Understanding placenta previa in pregnant women
Placenta previa (low-lying placenta) refers to a condition where the opening of the cervix is covered by the placenta, partially or totally. It is usually accompanied by painless bleeding which
Placenta previa (low-lying placenta) refers to a condition where the opening of the cervix is covered by the placenta, partially or totally. It is usually accompanied by painless bleeding which begins in the second half of pregnancy.
The placenta is the most vital organ for the baby’s growth since it provides oxygen and nutrients to the growing baby. It is also responsible for waste removal from the baby’s blood. On normal occasions, the placenta attaches itself to the wall of the uterus. The umbilical cord arises from it.
A placenta previa is diagnosed through an ultrasound. It can also be diagnosed through a combination of abdominal ultrasound and trans-vaginal ultrasound, done with a wand-like device placed inside the birth canal. Care is taken when inserting the device, to ensure it doesn’t disrupt the placenta and cause bleeding.
Types of placenta previa
a)Partial placenta previa
This happens when the placenta covers the birth canal partially, therefore making vaginal birth possible.
This is where the placenta is positioned at the end of the cervix. Vaginal birth is also possible with this type of placenta previa.
This happens when the placenta grows at the bottom of the uterus. It pushes against the cervix but does not cover it.
d)Complete placenta previa
Occurs when the placenta completely covers the cervical opening making it impossible for vaginal birth. A caesarean section (CS) will have to be carried out and depending on the severity of the condition, the baby may have to be delivered prematurely.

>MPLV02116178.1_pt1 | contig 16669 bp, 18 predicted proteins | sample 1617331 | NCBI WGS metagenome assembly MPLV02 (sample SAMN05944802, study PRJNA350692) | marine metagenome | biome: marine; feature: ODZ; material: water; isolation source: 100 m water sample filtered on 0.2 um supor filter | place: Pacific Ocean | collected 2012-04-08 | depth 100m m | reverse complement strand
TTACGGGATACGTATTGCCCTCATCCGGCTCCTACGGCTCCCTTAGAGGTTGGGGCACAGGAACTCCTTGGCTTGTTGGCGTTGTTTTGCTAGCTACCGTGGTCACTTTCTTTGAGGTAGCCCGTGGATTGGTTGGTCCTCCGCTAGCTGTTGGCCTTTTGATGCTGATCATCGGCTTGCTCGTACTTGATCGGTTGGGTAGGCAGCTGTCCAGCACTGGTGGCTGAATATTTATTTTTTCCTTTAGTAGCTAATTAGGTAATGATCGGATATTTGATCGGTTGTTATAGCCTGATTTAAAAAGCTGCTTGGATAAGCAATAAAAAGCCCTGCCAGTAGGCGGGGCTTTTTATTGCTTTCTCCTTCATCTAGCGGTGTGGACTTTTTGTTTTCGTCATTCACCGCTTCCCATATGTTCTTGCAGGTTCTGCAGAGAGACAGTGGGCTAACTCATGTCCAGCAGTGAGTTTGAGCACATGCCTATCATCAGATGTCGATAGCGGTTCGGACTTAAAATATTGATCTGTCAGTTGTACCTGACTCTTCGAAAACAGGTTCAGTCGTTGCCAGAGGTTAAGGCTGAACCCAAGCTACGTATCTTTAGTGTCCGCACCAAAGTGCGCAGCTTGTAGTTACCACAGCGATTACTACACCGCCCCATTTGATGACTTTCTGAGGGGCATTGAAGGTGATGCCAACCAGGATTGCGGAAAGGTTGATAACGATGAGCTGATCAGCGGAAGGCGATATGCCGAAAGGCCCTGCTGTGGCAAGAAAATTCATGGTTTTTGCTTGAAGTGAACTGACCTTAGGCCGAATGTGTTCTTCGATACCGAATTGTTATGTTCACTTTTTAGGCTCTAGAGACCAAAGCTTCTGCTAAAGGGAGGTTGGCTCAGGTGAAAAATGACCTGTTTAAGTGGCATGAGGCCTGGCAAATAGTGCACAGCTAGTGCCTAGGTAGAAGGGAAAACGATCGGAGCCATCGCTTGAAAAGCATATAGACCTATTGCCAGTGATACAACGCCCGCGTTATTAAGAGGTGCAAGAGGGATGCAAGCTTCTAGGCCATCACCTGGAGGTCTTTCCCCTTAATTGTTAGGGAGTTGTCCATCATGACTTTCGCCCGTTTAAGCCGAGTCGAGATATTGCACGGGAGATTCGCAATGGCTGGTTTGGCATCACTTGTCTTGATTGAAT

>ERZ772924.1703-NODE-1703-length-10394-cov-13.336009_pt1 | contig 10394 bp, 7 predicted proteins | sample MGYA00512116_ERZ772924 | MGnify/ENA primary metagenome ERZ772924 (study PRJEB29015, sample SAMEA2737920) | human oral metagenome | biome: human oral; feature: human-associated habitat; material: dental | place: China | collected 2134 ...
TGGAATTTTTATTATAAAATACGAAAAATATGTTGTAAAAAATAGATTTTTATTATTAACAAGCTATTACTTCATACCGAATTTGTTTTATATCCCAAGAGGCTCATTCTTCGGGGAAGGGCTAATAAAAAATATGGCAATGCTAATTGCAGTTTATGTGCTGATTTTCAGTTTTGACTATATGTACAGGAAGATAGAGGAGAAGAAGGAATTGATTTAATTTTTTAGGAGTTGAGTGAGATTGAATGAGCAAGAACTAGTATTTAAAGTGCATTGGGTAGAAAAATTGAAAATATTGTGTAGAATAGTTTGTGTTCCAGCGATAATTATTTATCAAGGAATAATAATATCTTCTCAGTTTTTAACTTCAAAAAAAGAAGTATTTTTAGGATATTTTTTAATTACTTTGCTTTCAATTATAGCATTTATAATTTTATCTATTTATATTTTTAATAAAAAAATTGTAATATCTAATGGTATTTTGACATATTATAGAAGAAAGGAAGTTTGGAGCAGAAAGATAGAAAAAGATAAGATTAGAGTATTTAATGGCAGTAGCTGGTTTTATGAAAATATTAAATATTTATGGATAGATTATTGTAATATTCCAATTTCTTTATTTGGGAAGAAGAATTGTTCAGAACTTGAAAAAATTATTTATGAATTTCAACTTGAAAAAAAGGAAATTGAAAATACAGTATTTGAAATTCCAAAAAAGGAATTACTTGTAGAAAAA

In all placenta previa types, heavy or uncontrollable bleeding occurs and an emergency CS be necessary to save the baby and mother’s life as soon as it is deemed fit to deliver which is preferably after 36 weeks. The baby may also be given corticosteroid injections to speed up lung growth.
Image;Types of placenta previa( goldengateobygyn.org )
The exact cause of placenta previa is unknown. However the common risk factors are among women who:
a)Have had previous pregnancies.
b)Have had pre-pregnancies surgeries such as cesarean deliveries, uterine fibroid removal, dilation and curettage.
c) Are carrying more than one child.
d)Who have had a placenta previa before.
e)Are of a maternal age of 35 years and above.
f) Smoke or use cocaine.
The main symptom of a placenta previa is sudden painless vaginal bleeding. It might be after intercourse, during the second half of the pregnancy or bleeding that starts, stops and begins again later on.
Other symptoms include, cramps or sharp abdominal pains.
Treatment of placenta previa depends on:
The amount of bleeding
This is the main consideration when deciding the mode of treatment. With minimal or no bleeding the doctor will recommend bed rest. This refers to resting in bed and only standing or sitting when necessary. The doctor will also recommend pelvic rest. Whereby one has to avoid sexual activities and vigorous physical exercises.
Image source;healthline.comThe position of the placentaThe baby and mother’s healthThe month of your pregnancy
Dealing with placenta previa can be hard and stressful. Try talking to someone about it most probably other women who have had the same. Educate yourself more about your condition and learn how to prepare yourself well for delivery.
Get prepared for anything depending on the type of placenta previa for example a CS or a pre-term birth. Remember, what matters the most is your health and that of your baby. Finally, enjoy bed and pelvic rest. This will make you feel better and even give a higher chance for the placenta to rise.
Featured Image Source: heart.org.com